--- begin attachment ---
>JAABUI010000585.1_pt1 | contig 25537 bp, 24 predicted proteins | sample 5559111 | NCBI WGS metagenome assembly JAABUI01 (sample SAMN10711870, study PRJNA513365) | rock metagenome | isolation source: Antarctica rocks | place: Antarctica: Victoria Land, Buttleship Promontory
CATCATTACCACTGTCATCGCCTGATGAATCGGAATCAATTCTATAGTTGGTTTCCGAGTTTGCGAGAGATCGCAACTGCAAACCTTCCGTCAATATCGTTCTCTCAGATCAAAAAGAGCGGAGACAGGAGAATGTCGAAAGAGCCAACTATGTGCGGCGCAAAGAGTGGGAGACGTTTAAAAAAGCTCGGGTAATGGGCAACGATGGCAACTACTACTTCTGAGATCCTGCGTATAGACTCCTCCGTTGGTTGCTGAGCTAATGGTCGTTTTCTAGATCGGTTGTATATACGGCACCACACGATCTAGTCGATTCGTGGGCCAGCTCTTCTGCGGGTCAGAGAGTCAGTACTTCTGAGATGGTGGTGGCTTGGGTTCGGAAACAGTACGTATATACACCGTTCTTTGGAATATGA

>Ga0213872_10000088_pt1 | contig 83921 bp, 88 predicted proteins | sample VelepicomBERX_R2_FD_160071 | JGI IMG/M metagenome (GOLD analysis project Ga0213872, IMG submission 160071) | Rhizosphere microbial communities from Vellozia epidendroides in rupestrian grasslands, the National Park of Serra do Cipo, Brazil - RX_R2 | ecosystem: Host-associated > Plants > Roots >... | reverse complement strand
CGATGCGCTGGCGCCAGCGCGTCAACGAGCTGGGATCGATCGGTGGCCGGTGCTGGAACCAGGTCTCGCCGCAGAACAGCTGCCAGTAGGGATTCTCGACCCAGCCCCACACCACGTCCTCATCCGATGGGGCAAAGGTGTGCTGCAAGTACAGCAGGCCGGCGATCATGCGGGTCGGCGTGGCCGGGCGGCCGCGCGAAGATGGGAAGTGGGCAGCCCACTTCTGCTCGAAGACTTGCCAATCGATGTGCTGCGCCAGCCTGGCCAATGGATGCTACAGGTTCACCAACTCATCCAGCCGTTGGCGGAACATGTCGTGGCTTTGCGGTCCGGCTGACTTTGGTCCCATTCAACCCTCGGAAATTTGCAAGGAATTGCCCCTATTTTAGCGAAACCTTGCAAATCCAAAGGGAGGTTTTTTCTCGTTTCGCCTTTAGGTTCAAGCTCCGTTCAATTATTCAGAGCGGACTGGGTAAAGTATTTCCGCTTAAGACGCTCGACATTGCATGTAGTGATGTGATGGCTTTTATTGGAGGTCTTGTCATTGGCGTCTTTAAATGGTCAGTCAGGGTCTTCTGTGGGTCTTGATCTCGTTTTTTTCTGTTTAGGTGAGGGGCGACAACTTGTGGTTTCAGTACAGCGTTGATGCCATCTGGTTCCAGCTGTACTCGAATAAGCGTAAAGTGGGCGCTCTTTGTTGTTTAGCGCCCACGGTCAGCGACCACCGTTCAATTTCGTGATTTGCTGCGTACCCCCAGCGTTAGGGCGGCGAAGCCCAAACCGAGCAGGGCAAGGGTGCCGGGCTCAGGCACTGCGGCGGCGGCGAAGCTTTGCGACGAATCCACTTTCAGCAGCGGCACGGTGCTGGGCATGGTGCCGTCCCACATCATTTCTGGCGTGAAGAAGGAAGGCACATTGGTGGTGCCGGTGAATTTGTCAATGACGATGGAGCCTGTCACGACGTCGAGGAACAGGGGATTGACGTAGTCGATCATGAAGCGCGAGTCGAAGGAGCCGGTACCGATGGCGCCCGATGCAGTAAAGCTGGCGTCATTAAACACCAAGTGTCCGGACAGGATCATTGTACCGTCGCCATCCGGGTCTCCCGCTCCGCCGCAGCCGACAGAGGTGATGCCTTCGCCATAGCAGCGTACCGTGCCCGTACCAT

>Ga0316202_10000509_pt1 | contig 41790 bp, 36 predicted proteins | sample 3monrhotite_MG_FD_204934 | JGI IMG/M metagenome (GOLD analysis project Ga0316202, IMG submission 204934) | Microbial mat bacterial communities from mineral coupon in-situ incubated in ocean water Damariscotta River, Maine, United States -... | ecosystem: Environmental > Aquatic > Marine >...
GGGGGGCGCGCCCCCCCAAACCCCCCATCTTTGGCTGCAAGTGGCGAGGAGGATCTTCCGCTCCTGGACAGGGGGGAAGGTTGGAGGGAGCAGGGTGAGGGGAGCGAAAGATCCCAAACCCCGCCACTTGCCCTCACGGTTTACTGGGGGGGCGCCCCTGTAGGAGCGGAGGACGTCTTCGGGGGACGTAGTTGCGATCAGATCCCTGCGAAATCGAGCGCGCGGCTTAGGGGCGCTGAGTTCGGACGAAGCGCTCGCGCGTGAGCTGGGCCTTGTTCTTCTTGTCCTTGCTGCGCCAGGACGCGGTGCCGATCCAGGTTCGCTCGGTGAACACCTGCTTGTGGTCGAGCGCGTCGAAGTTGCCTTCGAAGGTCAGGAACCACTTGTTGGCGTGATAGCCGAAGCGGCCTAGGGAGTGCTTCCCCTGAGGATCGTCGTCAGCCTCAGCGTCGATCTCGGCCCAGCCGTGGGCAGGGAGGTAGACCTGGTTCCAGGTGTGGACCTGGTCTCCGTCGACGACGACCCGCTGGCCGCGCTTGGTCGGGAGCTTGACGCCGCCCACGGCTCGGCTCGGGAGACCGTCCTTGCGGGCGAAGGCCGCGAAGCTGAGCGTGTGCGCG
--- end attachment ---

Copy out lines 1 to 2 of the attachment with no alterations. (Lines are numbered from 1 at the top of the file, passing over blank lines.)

>JAABUI010000585.1_pt1 | contig 25537 bp, 24 predicted proteins | sample 5559111 | NCBI WGS metagenome assembly JAABUI01 (sample SAMN10711870, study PRJNA513365) | rock metagenome | isolation source: Antarctica rocks | place: Antarctica: Victoria Land, Buttleship Promontory
CATCATTACCACTGTCATCGCCTGATGAATCGGAATCAATTCTATAGTTGGTTTCCGAGTTTGCGAGAGATCGCAACTGCAAACCTTCCGTCAATATCGTTCTCTCAGATCAAAAAGAGCGGAGACAGGAGAATGTCGAAAGAGCCAACTATGTGCGGCGCAAAGAGTGGGAGACGTTTAAAAAAGCTCGGGTAATGGGCAACGATGGCAACTACTACTTCTGAGATCCTGCGTATAGACTCCTCCGTTGGTTGCTGAGCTAATGGTCGTTTTCTAGATCGGTTGTATATACGGCACCACACGATCTAGTCGATTCGTGGGCCAGCTCTTCTGCGGGTCAGAGAGTCAGTACTTCTGAGATGGTGGTGGCTTGGGTTCGGAAACAGTACGTATATACACCGTTCTTTGGAATATGA